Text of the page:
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How is activity promoted for people with dementia?

Published: 13 September 2018

During a full day, healthcare professionals, entrepreneurs in the digitization industry, researchers from Luleå University of Technology and patient organizations. The aim was to The aim was to promote increased activity for residents in care and housing care, by finding better planning tools for their personal activities.

 –We need a tool where we can plan activities for each of the patients both short and long term. It should be readily available to staff, relatives and residents so that you can see what an accommodation has been done and what has been planned in the future, Ulla Rova, said, a unit manager at Midskog's care and care center in Luleå.

To meet and contribute with different knowledge and experiences to create new ideas for a solution that can work in real life, that was the challenge for the participants at the Samuel Seminar held this week, with the mission: Promote increased activity for patients in healthcare and care residents. The seminar was part of the Samuel project, which will be a collaboration environment for companies, healthcare, academia and citizens, where digital technology can be tested and evaluated in collaboration between the actors.

Dementia activities are vital

The seminar started extremely concretely with the staff at one of the departments at the Midskog's care and care center in Luleå, which cares for younger dementia patients (60 years and younger), reported on their activities and about a problem they identified and needed help with. A better solution could enhance the quality of life for the residents. For people with dementia it is important to get activities that are linked to them as people and their ability. A person who previously liked to dance, listen to music, or to run, may feel better and be safer, calmer and happier if such activities are offered. For people with dementia, activities by capacity are vital.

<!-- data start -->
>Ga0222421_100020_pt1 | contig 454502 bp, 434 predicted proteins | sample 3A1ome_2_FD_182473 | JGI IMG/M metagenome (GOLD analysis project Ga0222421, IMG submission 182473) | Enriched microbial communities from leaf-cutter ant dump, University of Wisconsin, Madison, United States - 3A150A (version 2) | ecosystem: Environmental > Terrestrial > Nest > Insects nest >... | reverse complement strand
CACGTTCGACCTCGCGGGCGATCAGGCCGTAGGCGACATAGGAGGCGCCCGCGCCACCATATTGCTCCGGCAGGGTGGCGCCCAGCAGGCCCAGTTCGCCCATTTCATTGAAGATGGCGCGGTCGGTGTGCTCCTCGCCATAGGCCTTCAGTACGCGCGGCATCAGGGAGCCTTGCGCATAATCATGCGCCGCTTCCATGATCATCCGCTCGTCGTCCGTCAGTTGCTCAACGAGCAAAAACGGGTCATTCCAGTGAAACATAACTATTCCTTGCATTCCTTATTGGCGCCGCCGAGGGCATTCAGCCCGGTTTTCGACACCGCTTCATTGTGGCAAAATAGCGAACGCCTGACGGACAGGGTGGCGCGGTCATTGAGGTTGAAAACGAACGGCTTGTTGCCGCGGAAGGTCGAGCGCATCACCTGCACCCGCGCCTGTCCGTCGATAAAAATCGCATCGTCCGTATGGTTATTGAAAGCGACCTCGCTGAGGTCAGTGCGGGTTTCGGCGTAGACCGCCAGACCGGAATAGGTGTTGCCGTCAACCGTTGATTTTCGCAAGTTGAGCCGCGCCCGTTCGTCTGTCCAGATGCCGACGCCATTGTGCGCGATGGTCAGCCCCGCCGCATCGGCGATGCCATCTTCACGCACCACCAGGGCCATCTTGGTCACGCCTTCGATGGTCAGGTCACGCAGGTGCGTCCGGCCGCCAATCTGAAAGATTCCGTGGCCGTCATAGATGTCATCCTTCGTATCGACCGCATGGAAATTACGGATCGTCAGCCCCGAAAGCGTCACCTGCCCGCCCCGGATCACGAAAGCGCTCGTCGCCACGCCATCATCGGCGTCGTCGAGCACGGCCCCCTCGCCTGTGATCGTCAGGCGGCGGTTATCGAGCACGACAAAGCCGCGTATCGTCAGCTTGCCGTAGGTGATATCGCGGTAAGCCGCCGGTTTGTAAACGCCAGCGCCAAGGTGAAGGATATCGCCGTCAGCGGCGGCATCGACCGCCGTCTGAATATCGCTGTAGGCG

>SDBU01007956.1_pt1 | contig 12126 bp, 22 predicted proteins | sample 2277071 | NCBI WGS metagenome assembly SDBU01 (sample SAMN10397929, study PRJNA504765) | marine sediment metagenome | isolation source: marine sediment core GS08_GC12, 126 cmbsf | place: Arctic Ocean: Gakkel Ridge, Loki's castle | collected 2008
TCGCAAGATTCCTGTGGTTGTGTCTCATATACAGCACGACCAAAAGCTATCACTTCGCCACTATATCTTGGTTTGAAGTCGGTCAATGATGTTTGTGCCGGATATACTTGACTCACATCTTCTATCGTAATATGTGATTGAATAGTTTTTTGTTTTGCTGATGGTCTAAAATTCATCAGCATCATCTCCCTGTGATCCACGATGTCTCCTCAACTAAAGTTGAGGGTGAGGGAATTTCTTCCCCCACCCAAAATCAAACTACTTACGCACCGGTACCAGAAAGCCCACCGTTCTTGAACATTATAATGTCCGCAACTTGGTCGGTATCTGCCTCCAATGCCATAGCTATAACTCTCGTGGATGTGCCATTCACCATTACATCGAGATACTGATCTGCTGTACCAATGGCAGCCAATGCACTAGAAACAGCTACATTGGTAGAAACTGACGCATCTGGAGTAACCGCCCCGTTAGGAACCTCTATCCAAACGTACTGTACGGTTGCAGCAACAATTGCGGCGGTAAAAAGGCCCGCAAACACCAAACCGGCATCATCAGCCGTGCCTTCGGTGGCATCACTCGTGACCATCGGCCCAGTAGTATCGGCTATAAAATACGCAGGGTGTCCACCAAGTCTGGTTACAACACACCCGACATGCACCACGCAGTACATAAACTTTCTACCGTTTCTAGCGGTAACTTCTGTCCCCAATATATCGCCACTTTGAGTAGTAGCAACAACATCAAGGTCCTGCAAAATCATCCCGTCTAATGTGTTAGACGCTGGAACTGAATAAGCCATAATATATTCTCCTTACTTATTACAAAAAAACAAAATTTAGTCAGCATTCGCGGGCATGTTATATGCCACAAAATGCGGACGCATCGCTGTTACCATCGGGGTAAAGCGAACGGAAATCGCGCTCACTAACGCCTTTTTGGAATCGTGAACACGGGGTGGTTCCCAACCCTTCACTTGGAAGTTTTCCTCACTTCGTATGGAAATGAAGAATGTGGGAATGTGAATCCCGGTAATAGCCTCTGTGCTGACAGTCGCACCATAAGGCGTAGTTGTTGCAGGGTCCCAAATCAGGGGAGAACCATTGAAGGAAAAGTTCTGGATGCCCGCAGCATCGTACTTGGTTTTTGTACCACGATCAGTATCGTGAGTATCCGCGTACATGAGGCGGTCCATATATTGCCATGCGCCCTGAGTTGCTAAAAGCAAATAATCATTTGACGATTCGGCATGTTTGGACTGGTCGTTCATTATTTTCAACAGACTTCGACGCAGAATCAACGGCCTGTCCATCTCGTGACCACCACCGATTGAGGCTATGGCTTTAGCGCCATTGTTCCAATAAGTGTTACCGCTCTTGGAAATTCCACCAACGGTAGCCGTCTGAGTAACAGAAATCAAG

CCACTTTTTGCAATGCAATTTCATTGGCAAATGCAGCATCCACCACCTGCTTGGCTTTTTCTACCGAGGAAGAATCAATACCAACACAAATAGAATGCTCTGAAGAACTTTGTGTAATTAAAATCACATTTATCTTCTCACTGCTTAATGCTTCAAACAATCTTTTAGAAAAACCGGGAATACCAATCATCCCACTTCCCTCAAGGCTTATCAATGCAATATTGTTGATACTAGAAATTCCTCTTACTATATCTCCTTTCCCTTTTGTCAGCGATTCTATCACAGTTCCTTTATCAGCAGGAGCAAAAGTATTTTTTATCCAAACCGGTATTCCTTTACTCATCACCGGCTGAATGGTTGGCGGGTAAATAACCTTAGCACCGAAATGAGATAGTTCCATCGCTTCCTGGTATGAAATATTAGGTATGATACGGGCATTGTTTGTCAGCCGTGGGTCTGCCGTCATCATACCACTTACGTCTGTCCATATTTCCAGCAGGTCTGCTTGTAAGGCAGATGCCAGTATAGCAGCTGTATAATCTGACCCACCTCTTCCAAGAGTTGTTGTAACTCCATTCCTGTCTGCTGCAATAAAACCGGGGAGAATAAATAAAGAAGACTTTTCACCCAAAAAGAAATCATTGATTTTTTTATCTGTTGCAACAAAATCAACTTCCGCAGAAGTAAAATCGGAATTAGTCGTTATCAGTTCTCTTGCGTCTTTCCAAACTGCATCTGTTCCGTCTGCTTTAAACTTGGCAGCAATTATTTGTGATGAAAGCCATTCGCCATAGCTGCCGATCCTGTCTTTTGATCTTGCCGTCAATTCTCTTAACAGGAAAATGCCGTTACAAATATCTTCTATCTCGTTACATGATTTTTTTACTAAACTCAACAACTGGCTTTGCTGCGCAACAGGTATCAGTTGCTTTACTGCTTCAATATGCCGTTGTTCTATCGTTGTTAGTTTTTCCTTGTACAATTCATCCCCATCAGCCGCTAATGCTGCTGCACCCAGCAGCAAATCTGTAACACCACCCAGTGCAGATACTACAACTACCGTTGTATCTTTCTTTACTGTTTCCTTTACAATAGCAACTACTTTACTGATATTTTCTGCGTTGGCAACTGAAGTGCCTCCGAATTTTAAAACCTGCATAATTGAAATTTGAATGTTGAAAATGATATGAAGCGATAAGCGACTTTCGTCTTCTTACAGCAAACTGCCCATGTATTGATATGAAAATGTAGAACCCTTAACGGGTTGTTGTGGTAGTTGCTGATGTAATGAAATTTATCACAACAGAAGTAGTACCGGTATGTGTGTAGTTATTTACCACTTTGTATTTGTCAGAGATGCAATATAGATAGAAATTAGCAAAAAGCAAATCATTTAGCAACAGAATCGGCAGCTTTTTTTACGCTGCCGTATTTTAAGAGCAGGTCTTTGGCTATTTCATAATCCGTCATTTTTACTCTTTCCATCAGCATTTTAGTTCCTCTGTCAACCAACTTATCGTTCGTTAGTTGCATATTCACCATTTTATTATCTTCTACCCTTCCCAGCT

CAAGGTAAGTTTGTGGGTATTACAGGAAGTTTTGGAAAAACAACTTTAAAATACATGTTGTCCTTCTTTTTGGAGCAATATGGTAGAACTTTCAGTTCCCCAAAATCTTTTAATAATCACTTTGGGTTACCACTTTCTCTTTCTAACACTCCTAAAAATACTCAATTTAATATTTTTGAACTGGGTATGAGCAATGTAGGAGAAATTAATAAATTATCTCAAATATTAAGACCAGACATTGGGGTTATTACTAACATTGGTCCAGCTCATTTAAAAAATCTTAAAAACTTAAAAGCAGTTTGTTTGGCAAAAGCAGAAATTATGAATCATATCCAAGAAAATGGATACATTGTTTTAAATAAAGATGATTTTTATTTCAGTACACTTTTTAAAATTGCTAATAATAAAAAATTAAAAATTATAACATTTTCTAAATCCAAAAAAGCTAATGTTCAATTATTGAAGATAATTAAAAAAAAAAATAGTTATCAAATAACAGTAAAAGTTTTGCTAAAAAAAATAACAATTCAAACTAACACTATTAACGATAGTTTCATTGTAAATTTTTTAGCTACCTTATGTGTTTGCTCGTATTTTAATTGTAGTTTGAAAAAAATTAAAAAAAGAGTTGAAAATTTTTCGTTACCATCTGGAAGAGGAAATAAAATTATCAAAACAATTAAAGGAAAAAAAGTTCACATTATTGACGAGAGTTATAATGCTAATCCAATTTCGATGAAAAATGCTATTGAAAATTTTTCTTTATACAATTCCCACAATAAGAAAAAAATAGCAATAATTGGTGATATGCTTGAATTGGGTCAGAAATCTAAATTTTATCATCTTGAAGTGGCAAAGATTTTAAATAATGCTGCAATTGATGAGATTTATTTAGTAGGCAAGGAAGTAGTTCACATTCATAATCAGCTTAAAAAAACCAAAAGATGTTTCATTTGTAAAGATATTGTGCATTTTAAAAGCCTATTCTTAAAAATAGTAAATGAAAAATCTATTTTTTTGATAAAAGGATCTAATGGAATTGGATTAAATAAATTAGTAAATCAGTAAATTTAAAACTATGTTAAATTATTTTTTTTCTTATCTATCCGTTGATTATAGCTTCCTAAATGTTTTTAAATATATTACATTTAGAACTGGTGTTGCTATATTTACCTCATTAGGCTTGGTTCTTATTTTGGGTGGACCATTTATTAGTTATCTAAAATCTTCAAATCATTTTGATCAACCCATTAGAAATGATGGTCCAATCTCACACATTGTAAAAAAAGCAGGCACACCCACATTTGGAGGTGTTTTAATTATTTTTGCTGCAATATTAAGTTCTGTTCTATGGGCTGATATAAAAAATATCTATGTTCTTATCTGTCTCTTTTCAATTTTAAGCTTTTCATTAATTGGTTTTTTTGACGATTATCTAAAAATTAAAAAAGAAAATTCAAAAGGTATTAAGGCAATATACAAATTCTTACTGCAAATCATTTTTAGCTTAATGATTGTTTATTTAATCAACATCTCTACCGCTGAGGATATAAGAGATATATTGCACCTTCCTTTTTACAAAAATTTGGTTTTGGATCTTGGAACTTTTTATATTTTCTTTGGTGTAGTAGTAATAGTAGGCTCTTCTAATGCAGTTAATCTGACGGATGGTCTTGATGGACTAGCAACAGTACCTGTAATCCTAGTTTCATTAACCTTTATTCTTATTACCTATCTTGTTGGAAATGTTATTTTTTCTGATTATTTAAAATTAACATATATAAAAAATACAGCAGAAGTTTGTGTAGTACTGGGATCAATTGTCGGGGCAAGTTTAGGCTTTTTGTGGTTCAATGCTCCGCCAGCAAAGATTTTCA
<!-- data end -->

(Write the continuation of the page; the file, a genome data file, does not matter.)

– It's about a demented person waking up and getting mental mentally by doing activities. That they are treated as a person, a human being and not a disease, Elisabet Bergdal, said, a nurse at Midskog's care and care center in Luleå.

Different skills are important

The problem for staff Midskog's care and care center in Luleå, was that they did not have a good tool for activities. Now, notes on papers were made of what activities were taking place and which would take place but it was difficult to communicate upon handover, when temporary work was taken or when relatives wanted to know what their spouse or mother / dad did during the week. What has Dad done today and what did he think about it? Which of my colleagues helped Agda get out to the yarn and how was that? Today's assignment at the seminar was to discuss what different digitization tools could facilitate planning, follow-up and reporting on a resident's activities. The participants got to know the different technical solutions available today and then they were put in different discussion groups.

– We who work with the development of IT products really need to understand what it is for problems we really should solve, therefore it is important to meet the people who really will use our products that we develop, and not just the management that decides what to buy. Meeting as we have done today creates a creative environment where everyone contributes with different skills, Emil Lilja, Evado, said.

At the end of the day, various suggestions were presented for solutions using digital technology.

– I think it's been great, just meeting so many different skills and activities, researchers, healthcare professionals and the IT industry," Britt-Inger Jonsson, said, organizational and environmental coordinator at the Social Security Development Unit in Bodens kommun.,

Per-Olof Egnell

Per-Olof Egnell, Operational Manager

Phone: +46 (0)920 492089
Organisation: eHealth Innovation Centre, Department of Health, Education and Technology